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Canada restricts subsidies, but delays plan to end billions more in fossil fuel finance

Ottawa has taken a major step forward towards ending another significant component of its fossil fuel support. It announced last week a policy that makes Canada the first G20 country to publish a plan for delivering on the group’s 2009 commitment to phase out so-called “inefficient” subsidies to the fossil fuel sector.

Under the new policy, federal support identified as a fossil fuel subsidy can no longer be provided unless it fulfills one of six criteria. Unfortunately, these criteria provide for significant exemptions that may allow fossil fuel companies peddling false climate solutions to benefit from billions of dollars a year in tax breaks and public spending. For example, Ottawa will still provide subsidies that facilitate “abated production processes” – language often used by oil companies to describe their use of carbon capture technology to reduce emissions from their own operations. This ignores the much larger quantity released when the fuels they produce are burned.

To allay concerns over these loopholes, it’s imperative that Ottawa publicly release all details of its implementation of the policy, including a list of the subsidies it retains and its justification for doing so. It must demonstrate to Canadians that, as it has promised, “any government supports for the sector will not delay the transition to renewables, are in compliance with the goals of the Paris Agreement to limit warming to 1.5 °C, and account for the availability of credible alternative energy sources.”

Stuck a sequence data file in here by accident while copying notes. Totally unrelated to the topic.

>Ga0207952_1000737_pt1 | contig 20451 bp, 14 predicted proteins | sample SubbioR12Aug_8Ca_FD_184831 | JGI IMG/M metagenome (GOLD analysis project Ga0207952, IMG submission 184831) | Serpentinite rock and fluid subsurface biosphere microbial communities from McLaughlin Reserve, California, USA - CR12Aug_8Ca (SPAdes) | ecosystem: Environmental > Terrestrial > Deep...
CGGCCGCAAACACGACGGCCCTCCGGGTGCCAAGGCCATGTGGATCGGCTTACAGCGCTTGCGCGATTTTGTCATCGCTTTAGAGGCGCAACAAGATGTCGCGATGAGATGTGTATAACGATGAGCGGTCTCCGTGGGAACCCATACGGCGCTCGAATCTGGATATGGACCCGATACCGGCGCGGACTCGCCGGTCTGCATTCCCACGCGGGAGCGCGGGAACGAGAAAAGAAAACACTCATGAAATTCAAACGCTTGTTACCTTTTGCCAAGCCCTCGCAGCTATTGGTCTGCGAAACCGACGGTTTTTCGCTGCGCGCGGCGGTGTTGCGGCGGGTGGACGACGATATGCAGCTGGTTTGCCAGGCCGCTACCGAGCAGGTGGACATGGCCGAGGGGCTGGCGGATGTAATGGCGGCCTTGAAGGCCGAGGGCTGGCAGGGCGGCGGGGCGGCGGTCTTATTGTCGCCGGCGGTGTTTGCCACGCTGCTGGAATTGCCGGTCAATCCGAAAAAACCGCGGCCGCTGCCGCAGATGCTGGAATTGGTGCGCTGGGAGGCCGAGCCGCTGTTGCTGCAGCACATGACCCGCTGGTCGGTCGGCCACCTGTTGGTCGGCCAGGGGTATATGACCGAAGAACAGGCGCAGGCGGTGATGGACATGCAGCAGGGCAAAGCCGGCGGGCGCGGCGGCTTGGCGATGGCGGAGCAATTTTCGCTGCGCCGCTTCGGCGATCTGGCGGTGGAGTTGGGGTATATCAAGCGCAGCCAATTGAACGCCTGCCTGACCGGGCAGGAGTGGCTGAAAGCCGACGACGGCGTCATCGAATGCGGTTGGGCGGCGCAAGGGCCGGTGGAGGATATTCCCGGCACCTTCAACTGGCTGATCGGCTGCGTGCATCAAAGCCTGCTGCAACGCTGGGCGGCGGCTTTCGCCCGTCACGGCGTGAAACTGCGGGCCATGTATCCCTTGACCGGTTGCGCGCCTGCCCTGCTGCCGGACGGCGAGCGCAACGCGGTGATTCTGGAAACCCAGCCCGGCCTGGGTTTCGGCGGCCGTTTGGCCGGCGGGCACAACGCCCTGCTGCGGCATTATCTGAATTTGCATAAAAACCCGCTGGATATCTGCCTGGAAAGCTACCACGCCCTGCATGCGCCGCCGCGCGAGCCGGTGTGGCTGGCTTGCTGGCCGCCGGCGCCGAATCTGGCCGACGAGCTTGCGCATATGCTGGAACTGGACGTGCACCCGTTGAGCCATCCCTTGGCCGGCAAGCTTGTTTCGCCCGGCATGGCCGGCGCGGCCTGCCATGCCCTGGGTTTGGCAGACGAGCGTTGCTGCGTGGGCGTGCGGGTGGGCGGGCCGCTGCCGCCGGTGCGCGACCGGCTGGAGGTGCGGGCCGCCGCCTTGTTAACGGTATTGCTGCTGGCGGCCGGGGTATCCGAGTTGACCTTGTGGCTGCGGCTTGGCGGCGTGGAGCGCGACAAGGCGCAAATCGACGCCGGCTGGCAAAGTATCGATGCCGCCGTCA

Perhaps most significantly, the new policy leaves intact public financing from Export Development Canada (EDC), which Ottawa – contentiously – doesn’t consider a subsidy. Last year alone, EDC provided roughly $20 billion in financing to oil and gas companies, mostly in the form of loans, guarantees and insurance. This represents the overwhelming bulk of Canada’s financial support for the sector. 

Ottawa has pledged to “develop a plan” to phase out this financing as well. As of January the government has, under its Glasgow policy, barred EDC from providing new, direct financing for most oil and gas activities abroad. Yet this doesn’t touch the majority of EDC’s fossil fuel finance, which supports the industry’s operations in Canada. 

As of late 2021, Ottawa was expected to announce the timeline of its full fossil fuel finance phaseout, including domestic support, within months. But last week’s announcement indicated that Canadians will now need to wait another year – until the fall of 2024 – to find out when the government plans to finally stop financing oil and gas companies in Canada. 

In the meantime, it continues to back the industry’s expansion by putting billions of taxpayer dollars on the line. Since January of this year, the federal cabinet has directly approved no fewer than three additional loan guarantees for the Trans Mountain Expansion (TMX) project, whose skyrocketing costs are currently projected at $30.9 billion. The fresh guarantees bring the total amount of public financing provided to TMX to over $26 billion, of which over $11 billion are loans.

Canada must stop pouring fuel on the fire of the climate emergency that’s claiming lives and peoples’ health, livelihoods and homes. The government must urgently release a plan to eliminate all fossil fuel financing, building on the strong foundations of its Glasgow policy and expanding it to stop propping up the oil and gas industry, both in Canada and abroad.